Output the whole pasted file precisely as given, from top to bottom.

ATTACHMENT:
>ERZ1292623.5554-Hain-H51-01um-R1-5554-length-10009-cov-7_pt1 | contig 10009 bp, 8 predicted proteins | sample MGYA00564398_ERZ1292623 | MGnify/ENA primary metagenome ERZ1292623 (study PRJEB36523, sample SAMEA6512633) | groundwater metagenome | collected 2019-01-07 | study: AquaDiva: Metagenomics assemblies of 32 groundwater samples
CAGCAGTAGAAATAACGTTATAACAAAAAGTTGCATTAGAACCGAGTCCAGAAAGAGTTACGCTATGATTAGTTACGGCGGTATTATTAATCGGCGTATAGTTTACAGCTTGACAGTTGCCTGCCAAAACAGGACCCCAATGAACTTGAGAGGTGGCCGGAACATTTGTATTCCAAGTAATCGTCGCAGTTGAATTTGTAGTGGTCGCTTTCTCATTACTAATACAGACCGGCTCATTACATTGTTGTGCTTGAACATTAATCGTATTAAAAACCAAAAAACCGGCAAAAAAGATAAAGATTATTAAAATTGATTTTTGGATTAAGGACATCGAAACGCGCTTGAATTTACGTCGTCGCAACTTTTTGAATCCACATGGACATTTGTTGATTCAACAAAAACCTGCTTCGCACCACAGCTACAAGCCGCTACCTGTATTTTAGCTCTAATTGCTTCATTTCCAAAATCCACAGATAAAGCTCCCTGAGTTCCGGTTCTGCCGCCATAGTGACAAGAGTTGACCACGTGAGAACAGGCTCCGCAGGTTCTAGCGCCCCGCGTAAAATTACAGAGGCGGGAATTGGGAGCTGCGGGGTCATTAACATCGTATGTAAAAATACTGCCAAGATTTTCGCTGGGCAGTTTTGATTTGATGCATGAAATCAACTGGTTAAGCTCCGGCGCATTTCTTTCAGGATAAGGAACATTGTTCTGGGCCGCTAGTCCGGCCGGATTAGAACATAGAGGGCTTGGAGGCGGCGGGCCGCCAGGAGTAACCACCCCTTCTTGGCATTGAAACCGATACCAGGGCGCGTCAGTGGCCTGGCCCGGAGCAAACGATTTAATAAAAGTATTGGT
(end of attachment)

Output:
>ERZ1292623.5554-Hain-H51-01um-R1-5554-length-10009-cov-7_pt1 | contig 10009 bp, 8 predicted proteins | sample MGYA00564398_ERZ1292623 | MGnify/ENA primary metagenome ERZ1292623 (study PRJEB36523, sample SAMEA6512633) | groundwater metagenome | collected 2019-01-07 | study: AquaDiva: Metagenomics assemblies of 32 groundwater samples
CAGCAGTAGAAATAACGTTATAACAAAAAGTTGCATTAGAACCGAGTCCAGAAAGAGTTACGCTATGATTAGTTACGGCGGTATTATTAATCGGCGTATAGTTTACAGCTTGACAGTTGCCTGCCAAAACAGGACCCCAATGAACTTGAGAGGTGGCCGGAACATTTGTATTCCAAGTAATCGTCGCAGTTGAATTTGTAGTGGTCGCTTTCTCATTACTAATACAGACCGGCTCATTACATTGTTGTGCTTGAACATTAATCGTATTAAAAACCAAAAAACCGGCAAAAAAGATAAAGATTATTAAAATTGATTTTTGGATTAAGGACATCGAAACGCGCTTGAATTTACGTCGTCGCAACTTTTTGAATCCACATGGACATTTGTTGATTCAACAAAAACCTGCTTCGCACCACAGCTACAAGCCGCTACCTGTATTTTAGCTCTAATTGCTTCATTTCCAAAATCCACAGATAAAGCTCCCTGAGTTCCGGTTCTGCCGCCATAGTGACAAGAGTTGACCACGTGAGAACAGGCTCCGCAGGTTCTAGCGCCCCGCGTAAAATTACAGAGGCGGGAATTGGGAGCTGCGGGGTCATTAACATCGTATGTAAAAATACTGCCAAGATTTTCGCTGGGCAGTTTTGATTTGATGCATGAAATCAACTGGTTAAGCTCCGGCGCATTTCTTTCAGGATAAGGAACATTGTTCTGGGCCGCTAGTCCGGCCGGATTAGAACATAGAGGGCTTGGAGGCGGCGGGCCGCCAGGAGTAACCACCCCTTCTTGGCATTGAAACCGATACCAGGGCGCGTCAGTGGCCTGGCCCGGAGCAAACGATTTAATAAAAGTATTGGT